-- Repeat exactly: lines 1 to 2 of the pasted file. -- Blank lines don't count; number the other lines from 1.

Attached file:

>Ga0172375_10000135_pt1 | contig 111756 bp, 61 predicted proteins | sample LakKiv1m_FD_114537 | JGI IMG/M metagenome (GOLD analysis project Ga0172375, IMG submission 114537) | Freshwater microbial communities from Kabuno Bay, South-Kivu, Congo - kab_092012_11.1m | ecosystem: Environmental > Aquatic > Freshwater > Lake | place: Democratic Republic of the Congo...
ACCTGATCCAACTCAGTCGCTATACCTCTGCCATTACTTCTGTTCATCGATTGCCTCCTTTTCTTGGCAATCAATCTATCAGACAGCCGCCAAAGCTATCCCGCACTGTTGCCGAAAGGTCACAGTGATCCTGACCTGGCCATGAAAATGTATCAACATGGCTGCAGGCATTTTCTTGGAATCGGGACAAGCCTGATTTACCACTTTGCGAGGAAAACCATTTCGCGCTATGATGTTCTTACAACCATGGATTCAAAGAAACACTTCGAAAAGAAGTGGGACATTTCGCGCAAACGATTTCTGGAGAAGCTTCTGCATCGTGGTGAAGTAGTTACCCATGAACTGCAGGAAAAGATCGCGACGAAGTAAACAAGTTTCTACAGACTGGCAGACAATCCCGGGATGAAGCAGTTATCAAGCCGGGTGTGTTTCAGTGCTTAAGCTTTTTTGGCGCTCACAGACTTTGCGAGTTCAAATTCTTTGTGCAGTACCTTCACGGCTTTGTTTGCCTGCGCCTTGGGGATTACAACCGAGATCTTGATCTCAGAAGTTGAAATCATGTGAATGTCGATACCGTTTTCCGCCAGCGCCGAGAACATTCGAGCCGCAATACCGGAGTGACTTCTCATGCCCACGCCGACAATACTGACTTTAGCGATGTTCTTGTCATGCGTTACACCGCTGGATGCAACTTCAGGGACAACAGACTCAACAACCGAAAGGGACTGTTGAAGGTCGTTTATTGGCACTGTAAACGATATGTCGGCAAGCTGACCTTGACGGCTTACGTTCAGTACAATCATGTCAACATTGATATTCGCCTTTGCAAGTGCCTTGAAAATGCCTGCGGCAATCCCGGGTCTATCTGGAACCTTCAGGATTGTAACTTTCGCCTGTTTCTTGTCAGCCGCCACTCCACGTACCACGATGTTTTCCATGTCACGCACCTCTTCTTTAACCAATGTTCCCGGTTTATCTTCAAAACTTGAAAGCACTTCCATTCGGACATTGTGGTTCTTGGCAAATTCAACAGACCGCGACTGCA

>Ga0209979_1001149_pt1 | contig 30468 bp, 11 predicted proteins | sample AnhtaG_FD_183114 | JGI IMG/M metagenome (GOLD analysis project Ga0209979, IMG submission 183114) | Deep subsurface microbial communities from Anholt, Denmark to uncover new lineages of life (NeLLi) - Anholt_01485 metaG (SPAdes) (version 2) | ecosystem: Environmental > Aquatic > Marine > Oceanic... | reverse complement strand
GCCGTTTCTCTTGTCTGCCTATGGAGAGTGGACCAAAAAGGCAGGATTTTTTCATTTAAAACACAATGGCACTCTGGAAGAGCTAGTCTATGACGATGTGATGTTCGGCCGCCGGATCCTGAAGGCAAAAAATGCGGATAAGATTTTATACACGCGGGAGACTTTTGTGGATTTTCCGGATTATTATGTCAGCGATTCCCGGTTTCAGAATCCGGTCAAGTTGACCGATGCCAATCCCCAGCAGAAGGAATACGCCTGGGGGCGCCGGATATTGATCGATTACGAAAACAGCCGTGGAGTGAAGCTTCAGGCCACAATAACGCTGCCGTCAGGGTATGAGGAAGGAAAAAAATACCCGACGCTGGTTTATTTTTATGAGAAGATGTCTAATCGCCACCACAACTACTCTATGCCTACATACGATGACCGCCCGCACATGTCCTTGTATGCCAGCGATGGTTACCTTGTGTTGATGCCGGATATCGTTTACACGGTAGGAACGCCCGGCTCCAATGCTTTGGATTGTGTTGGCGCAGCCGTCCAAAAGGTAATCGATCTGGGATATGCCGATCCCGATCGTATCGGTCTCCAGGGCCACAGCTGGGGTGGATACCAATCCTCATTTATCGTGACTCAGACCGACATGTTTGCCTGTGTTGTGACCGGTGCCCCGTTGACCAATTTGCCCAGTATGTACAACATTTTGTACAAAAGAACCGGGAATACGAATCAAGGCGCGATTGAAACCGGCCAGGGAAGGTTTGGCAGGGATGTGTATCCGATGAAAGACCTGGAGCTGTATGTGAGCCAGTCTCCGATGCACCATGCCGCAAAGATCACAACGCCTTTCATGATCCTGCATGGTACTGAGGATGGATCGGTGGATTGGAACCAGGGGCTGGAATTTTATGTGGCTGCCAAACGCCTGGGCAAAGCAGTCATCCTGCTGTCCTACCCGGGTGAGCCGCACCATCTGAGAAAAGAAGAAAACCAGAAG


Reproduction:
>Ga0172375_10000135_pt1 | contig 111756 bp, 61 predicted proteins | sample LakKiv1m_FD_114537 | JGI IMG/M metagenome (GOLD analysis project Ga0172375, IMG submission 114537) | Freshwater microbial communities from Kabuno Bay, South-Kivu, Congo - kab_092012_11.1m | ecosystem: Environmental > Aquatic > Freshwater > Lake | place: Democratic Republic of the Congo...
ACCTGATCCAACTCAGTCGCTATACCTCTGCCATTACTTCTGTTCATCGATTGCCTCCTTTTCTTGGCAATCAATCTATCAGACAGCCGCCAAAGCTATCCCGCACTGTTGCCGAAAGGTCACAGTGATCCTGACCTGGCCATGAAAATGTATCAACATGGCTGCAGGCATTTTCTTGGAATCGGGACAAGCCTGATTTACCACTTTGCGAGGAAAACCATTTCGCGCTATGATGTTCTTACAACCATGGATTCAAAGAAACACTTCGAAAAGAAGTGGGACATTTCGCGCAAACGATTTCTGGAGAAGCTTCTGCATCGTGGTGAAGTAGTTACCCATGAACTGCAGGAAAAGATCGCGACGAAGTAAACAAGTTTCTACAGACTGGCAGACAATCCCGGGATGAAGCAGTTATCAAGCCGGGTGTGTTTCAGTGCTTAAGCTTTTTTGGCGCTCACAGACTTTGCGAGTTCAAATTCTTTGTGCAGTACCTTCACGGCTTTGTTTGCCTGCGCCTTGGGGATTACAACCGAGATCTTGATCTCAGAAGTTGAAATCATGTGAATGTCGATACCGTTTTCCGCCAGCGCCGAGAACATTCGAGCCGCAATACCGGAGTGACTTCTCATGCCCACGCCGACAATACTGACTTTAGCGATGTTCTTGTCATGCGTTACACCGCTGGATGCAACTTCAGGGACAACAGACTCAACAACCGAAAGGGACTGTTGAAGGTCGTTTATTGGCACTGTAAACGATATGTCGGCAAGCTGACCTTGACGGCTTACGTTCAGTACAATCATGTCAACATTGATATTCGCCTTTGCAAGTGCCTTGAAAATGCCTGCGGCAATCCCGGGTCTATCTGGAACCTTCAGGATTGTAACTTTCGCCTGTTTCTTGTCAGCCGCCACTCCACGTACCACGATGTTTTCCATGTCACGCACCTCTTCTTTAACCAATGTTCCCGGTTTATCTTCAAAACTTGAAAGCACTTCCATTCGGACATTGTGGTTCTTGGCAAATTCAACAGACCGCGACTGCA